So, so far the majority of our conversations among my Spartan Death Race Team (www.youmaydie.com) have been about gear and physical prep, that's of course important, but just as (if not more than) important is a conversation about the mental aspect. Upon registration, we all wrote essays to the race director as to why we wanted do the DR, and that was valuable, but not enough. It is vital to our mental prepartion to take a pencil and paper and write about our "mission". If there's one thing I know about this kind of stuff, whether it's in an event like the Death Race, during the first 3 days of RAP week at Ranger School or the mass exodus opportunity right before the Start of HELL WEEK at BUD/S; it's that most people quit when when they finally have some time to think and let the fear or doubt creep in...i.e. it's not during the 3-mile hike back up the mountain through the 42 degree river for the 3rd time b/c u spilled some water out of your bucket, or on mile 10.5 of the 15.5 mile FM, or enduring SURF TORTURE during hour 103 of 132 of HELL WEEK;  but while you're standing there, at rest, not physically doing anything yet and just thinking about the misery about to come when the fear/doubt overwhelms....so it's very important to have a firm grasp of the "why" or your individual mission. Gavin de  Becker wrote in "The Gift of Fear" that if you afraid of something, that's good because it hasn't actually happened yet. Think about it, when a new rrecruit is standing on the edge of a 40-foot repel tower, he's not afraid of being that high off the ground anymore, he's afraid of falling. If he were to fall off the tower, well then he's certainly not fearful of falling anymore, he's more concerned with landing....you get the idea, right? So when we think about it like that, why is just a thought enough to make us quit and what can we do about it. It is at these time that you have to have some "rules" in place that you can go to immediatley to replace those cancerous thoughts of fear and doubt. SO here's just a few suggestions of some "rules" that have been helpful in the past

1)Quitting is NOT an option.
Pain is temporary but quitting lasts forever. There will be times, particularly late at night when you will be totally depleted both physically and mentally and in a highly vulnerable state where it will be tough to stay on course, the hot shower and meal will sound very enticing. Never, ever make a decision to fold up your tent at night, EVER! Force yourself to continue on until sunrise, once the sun comes up chances are you will not even remember why you felt so bad at 03:00.  At this stage of exhaustion an outcome focus, rather than process focus, may be important.  Keep your original goal/objective in the forefront of your mind, instead of dwelling on the obstacles associated with your current situation.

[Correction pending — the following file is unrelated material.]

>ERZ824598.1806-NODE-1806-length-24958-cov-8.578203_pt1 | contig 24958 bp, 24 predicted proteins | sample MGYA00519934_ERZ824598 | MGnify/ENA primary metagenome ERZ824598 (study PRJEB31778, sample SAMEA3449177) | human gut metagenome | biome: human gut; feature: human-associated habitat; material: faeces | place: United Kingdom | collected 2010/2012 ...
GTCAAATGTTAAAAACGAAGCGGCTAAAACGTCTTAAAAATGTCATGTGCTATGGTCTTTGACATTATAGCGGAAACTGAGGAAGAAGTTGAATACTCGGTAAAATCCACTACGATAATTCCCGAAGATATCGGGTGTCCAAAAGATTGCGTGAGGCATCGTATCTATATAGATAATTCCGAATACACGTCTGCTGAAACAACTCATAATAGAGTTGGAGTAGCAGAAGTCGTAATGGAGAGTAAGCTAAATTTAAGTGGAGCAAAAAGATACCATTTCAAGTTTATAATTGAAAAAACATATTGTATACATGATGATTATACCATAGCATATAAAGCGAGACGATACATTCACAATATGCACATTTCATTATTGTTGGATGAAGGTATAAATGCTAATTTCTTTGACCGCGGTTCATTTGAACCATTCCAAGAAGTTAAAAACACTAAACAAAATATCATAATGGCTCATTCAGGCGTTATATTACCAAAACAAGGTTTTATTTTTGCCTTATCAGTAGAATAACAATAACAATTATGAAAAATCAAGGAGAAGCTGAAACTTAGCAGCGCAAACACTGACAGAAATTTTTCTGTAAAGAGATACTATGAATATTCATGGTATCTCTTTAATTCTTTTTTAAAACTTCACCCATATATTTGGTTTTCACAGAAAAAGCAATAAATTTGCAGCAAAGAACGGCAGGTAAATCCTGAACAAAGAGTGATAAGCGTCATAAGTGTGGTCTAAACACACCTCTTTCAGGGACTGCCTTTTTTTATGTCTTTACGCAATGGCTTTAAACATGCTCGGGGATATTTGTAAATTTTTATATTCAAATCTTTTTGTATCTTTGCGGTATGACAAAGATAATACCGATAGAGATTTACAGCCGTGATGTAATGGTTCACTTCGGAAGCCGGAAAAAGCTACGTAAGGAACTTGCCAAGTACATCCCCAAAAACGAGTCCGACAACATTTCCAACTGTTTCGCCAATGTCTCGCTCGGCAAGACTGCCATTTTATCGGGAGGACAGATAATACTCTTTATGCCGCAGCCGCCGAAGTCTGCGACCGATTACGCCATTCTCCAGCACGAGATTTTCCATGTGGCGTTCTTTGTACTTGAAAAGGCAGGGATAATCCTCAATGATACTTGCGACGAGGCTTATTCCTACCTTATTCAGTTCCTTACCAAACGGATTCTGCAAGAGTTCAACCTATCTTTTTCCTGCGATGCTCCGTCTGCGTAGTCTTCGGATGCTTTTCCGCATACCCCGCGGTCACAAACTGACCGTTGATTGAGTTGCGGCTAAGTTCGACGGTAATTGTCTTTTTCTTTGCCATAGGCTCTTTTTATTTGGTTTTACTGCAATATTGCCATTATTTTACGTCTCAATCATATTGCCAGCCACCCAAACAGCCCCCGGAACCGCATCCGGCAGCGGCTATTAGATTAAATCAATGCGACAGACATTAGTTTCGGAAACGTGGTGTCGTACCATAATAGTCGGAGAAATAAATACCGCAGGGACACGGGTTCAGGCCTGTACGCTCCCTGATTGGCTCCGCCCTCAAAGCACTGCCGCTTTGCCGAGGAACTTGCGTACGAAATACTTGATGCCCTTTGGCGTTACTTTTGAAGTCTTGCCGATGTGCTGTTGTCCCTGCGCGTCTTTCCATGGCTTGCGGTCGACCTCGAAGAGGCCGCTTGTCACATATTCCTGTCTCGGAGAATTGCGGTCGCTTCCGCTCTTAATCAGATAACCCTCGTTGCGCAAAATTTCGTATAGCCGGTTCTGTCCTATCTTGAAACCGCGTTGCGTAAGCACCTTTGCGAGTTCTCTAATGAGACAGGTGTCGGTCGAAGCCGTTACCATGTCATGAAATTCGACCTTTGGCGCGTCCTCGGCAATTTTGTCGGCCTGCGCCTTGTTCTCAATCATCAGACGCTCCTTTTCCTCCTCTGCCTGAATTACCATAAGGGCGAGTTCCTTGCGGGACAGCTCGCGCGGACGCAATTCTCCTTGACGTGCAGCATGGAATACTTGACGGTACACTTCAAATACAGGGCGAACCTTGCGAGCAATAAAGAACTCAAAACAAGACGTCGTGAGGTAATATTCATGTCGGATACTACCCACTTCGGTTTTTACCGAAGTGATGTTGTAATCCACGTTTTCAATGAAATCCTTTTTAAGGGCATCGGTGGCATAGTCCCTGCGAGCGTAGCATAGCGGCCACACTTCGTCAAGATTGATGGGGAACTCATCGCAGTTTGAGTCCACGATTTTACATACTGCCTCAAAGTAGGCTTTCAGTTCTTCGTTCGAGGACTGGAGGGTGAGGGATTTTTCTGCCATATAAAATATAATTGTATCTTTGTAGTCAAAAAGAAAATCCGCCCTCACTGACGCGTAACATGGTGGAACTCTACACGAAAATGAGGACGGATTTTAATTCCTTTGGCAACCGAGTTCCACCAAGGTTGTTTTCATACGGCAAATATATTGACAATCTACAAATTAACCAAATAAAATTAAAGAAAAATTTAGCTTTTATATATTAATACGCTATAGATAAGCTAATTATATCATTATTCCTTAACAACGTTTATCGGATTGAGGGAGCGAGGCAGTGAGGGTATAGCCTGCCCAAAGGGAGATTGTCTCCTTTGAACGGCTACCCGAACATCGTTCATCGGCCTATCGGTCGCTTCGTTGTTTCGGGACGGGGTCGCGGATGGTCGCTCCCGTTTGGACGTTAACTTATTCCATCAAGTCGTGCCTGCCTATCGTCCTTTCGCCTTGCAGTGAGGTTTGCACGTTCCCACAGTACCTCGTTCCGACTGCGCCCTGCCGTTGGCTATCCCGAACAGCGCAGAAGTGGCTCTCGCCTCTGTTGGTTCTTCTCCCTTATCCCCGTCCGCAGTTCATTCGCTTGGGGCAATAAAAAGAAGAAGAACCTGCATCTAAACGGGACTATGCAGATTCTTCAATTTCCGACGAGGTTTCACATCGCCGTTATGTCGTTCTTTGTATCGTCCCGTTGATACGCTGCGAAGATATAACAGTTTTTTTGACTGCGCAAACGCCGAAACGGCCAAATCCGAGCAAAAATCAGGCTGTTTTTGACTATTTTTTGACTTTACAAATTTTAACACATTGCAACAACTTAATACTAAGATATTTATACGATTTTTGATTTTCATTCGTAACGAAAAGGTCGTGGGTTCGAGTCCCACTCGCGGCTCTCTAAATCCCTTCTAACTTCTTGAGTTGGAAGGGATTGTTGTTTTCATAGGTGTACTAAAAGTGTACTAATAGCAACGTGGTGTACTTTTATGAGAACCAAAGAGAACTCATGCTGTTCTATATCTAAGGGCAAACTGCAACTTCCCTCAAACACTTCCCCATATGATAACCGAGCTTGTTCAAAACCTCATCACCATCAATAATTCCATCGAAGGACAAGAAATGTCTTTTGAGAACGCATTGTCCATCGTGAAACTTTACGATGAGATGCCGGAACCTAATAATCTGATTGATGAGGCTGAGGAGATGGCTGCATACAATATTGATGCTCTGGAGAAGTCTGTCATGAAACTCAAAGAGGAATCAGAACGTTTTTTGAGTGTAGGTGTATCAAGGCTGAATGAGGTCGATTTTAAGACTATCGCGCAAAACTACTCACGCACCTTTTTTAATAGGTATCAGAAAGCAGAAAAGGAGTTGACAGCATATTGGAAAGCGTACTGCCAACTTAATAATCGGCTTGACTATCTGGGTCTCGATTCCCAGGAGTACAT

2)It’s OK to suffer, accept your fate and do not express the negative. During extreme endurance activities everyone is going to feel awful. Under no circumstances should you ever vocalize these feelings to others. Rather, if someone asks you how you are doing say “great”. If you talk about how bad you are feeling to others, you will now have created a very powerful negative thought/image that your mind will latch onto and you will have a very tough time staying in game.

3) There will be an end and you will not die. Understand that no matter how bad things are going out there, no matter what it is, it will come to an end. It is so important that you never lose sight of this and just keep putting one foot in front of the other, before you know it, it will be over.

4) Train Hard and have confidence/believe that you will succeed. Confidence comes from proper preparation, training, dedication, hard work and desire. Knowing that you have put in the time to prepare allows you to be confident and rely upon the fact that all of your training and hard work will empower you to finish your goal. Preparation is the key to success!  I carry a laminated card in my wallet, my car and have it taped on the ceiling over my bed that says "I train hard and do what you won't do today, so I can do what you can't do tomorrow". I look at that everytime I don't feel like training. 

5) Adapt to any situation, improvise and be flexible. During extreme endurance events nothing ever goes as you had planned, be very flexible and be ready to react and adapt to whatever gets thrown your way out there. Expect the unexpected and never dwell on the negative. Gen Hal Moore always says "three strikes and you're not out. There's always something you can do to influence a situation in your behalk, and then another, and another."  If that's one of the rules you already have in place, you won't waste valuable time worrying or feeling sorry for yourself. You'll just immediatly start looking for a new solution.